William & Mary's graduate business program (Mason School of Business) ranked #47 by Business Week in 2010, #49 by Forbes in 2008, #40 nationally by the Financial Times in 2008 and #17 nationally by the Wall Street Journal. It is also ranked #83 by US News and World Report.
William and Mary's School of Education ranked #39 in the 2011 U.S. News and World Report rankings.
As of 2008, W&M's fiscal year endowment totaled US $580 million. With a total enrollment of 7,892 students (5,850 undergraduates and 2,042 postgraduates), this equates to a $73,492 per student endowment, a common metric of an institution's financial strength. This places W&M ahead of flagship public universities in several neighboring states including the University of North Carolina, Chapel Hill ($55,000) and the University of Maryland, College Park ($8,600).
Since the seventeenth century, many prominent academics have chosen to teach at William & Mary or in its graduate and professional schools. Distinguished faculty include the first professor of law in the United States, George Wythe (who taught Henry Clay, John Marshall, and Thomas Jefferson, among others); William Small (Thomas Jefferson's cherished mentor); William and Thomas Dawson, who were also presidents of William & Mary; and the founder and first president of the Massachusetts Institute of Technology, William Barton Rogers, earlier taught at William & Mary, at which he had himself been educated. Several members of the socially elite and politically influential Tucker family, including Nathaniel Beverly, St. George, and Henry St. George Tucker, Sr. (who penned the original honor code pledge for the University of Virginia that remains in use there today), taught at William & Mary.
The noted constitutional scholar William Van Alstyne, who came from teaching at Duke Law School. Professor Benjamin Bolger is the second-most credentialed person in modern history behind Michael Nicholson. Lawrence Wilkerson, current Harriman Visiting Professor of Government and Public Policy, was chief of staff for Colin Powell. Susan Wise Bauer is an author and founder of Peace Hill Press who teaches writing and American literature at the College. James Axtell, who teaches history, was inducted into the American Academy of Arts and Sciences as a Fellow in 2004.
The College enjoys a temperate climate. In addition to renovations on the student recreation center (including a new gym, rock climbing wall, and larger exercise rooms), the largely wooded campus has its own lake and outdoor amphitheatre. The Virginia Beach oceanfront is 60 miles (97 km) away, and Washington D.C. is a 150-mile (240 km) drive to the north.
The College's Alma Mater Productions (AMP) hosts concerts, comedians, and speakers on campus and in the 8,600-person capacity Kaplan Arena. Students produce numerous publications on campus, including the official student newspaper The Flat Hat, the conservative-leaning newspaper The Virginia Informer, and the monthly magazine The DoG Street Journal. The school's television station, WMTV, produces informational content in the categories of cuisine, comedy, travel, and sports. Everyday Gourmet, the flagship production of the station, was recently featured in USA Today.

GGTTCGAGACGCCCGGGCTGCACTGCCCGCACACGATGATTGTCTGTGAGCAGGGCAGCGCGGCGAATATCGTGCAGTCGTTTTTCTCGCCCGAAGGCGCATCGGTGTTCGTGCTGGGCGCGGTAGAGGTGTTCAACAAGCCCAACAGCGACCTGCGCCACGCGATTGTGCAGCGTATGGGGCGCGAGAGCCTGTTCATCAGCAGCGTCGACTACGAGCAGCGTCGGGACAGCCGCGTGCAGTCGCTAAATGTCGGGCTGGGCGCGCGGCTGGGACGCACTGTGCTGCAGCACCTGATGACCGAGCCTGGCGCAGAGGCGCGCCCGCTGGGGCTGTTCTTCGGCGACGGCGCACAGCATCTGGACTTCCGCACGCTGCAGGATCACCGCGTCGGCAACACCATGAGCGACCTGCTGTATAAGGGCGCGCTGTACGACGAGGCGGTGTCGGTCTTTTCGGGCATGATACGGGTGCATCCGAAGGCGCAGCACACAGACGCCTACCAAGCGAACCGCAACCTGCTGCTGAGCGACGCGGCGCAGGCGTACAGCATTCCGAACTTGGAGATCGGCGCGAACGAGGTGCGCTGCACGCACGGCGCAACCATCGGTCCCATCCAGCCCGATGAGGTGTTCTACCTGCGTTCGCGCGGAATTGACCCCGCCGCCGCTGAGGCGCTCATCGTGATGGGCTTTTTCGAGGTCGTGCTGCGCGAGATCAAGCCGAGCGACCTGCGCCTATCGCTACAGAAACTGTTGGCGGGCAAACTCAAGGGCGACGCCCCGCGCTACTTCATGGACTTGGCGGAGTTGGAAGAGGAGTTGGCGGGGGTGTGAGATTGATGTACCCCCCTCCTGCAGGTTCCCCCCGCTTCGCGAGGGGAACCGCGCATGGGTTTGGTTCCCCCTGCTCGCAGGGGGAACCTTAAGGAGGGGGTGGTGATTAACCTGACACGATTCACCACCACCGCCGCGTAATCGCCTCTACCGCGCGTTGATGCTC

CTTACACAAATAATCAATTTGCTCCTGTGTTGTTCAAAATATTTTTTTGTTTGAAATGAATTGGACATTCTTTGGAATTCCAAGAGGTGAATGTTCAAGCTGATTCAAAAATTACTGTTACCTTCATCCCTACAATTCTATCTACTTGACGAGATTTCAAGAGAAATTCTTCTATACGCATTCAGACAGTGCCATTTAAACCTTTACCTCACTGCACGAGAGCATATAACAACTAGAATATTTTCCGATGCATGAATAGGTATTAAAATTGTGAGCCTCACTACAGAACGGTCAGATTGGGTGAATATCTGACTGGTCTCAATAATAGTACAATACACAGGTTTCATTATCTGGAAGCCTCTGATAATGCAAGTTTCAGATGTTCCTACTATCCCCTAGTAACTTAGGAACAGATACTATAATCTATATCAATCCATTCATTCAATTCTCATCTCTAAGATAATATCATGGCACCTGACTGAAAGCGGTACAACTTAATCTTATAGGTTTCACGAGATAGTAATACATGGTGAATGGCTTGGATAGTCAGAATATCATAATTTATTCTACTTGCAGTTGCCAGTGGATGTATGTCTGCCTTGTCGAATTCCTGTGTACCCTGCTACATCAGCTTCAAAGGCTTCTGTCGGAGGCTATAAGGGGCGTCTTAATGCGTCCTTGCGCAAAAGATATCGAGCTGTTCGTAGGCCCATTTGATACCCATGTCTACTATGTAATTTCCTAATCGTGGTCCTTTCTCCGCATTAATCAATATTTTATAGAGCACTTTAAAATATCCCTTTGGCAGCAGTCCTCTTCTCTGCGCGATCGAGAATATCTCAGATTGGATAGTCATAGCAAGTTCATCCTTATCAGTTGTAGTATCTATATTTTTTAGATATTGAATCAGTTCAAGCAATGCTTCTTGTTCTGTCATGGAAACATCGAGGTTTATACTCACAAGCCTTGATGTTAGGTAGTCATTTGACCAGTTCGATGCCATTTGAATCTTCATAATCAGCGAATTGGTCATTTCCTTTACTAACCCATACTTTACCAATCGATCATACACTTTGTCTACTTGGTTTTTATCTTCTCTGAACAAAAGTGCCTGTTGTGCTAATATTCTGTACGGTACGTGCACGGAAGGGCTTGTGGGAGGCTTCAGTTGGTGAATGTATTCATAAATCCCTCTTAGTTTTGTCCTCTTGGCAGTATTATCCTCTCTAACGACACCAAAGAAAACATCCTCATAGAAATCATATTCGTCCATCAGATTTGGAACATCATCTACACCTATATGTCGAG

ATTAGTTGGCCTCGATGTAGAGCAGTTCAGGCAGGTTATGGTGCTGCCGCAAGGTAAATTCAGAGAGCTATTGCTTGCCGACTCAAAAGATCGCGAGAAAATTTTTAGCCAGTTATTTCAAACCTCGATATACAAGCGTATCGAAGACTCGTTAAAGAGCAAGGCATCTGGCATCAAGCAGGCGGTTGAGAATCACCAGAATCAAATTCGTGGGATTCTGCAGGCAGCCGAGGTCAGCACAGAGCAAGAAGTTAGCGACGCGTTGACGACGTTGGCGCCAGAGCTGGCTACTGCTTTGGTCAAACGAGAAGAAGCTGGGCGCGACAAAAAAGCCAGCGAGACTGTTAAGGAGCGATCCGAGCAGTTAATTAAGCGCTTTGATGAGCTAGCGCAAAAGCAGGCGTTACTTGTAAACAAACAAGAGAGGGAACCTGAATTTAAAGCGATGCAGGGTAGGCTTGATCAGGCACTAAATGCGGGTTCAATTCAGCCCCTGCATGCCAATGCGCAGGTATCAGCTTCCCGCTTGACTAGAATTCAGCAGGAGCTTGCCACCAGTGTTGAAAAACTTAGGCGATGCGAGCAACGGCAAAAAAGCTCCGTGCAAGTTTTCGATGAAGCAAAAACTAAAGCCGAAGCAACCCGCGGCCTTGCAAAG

The College has a large number of student run dance organizations including Swing and Ballroom Dance. The Ballroom Dance club competes at various universities along the East Coast. In 2010, the College sent senior members to the US National Dancesport Competition.
The College also hosts a number of prominent student-run cultural organizations, such as the Chinese Student Organization, African Cultural Society, Japanese Cultural Association, Vietnamese Student Association, and Tribe Bhangra Team. These organizations hold events to promote the spread and awareness of different cultures from around the world.
William & Mary's honor system was first established by alumnus Thomas Jefferson in 1779 and is widely believed to be the nation's first. During the orientation week, every entering student recites the Honor Pledge in the Great Hall of the Wren Building pledging:
- As a Member of the William & Mary community I pledge, on my Honor, not to lie, cheat, or steal in either my academic or personal life. I understand that such acts violate the Honor Code and undermine the community of trust of which we are all stewards.
The basis of W&M's Honor Pledge was written over 150 years ago by alumnus and law professor Henry St. George Tucker, Sr. While teaching law at the University of Virginia, Tucker proposed that students attach a pledge to all exams confirming that on their honor they did not receive any assistance. Tucker's honor pledge was the early basis of the Honor System at the University of Virginia. At W&M, the Honor System stands as one of the College's most important traditions; it remains student-administered through the Honor Council with the advice of the faculty and administration of the College. The College's Honor System is codified such that students found guilty of cheating, stealing or lying are subject to sanctions ranging anywhere from a verbal warning up to expulsion.
William & Mary has a number of traditions, including the Yule Log Ceremony, at which the president dresses as Santa Claus and reads a rendition of "How the Grinch Stole Christmas", the Vice-President of Student Affairs reads "Twas the Night Before Finals," and The Gentlemen of the College sing the song "The Twelve Days of Christmas". Christmas is a grand celebration at the College; decorated Christmas trees abound on campus. This popular tradition in fact started when German immigrant Charles Minnegerode, a humanities professor at the College in 1842 who taught Latin and Greek, brought one of the first Christmas trees to America. Entering into the social life of post-colonial Virginia, Minnigerode introduced the German custom of decorating an evergreen tree at Christmas at the home of law professor St. George Tucker, thereby becoming another of many influences that prompted Americans to adopt the practice at about that time.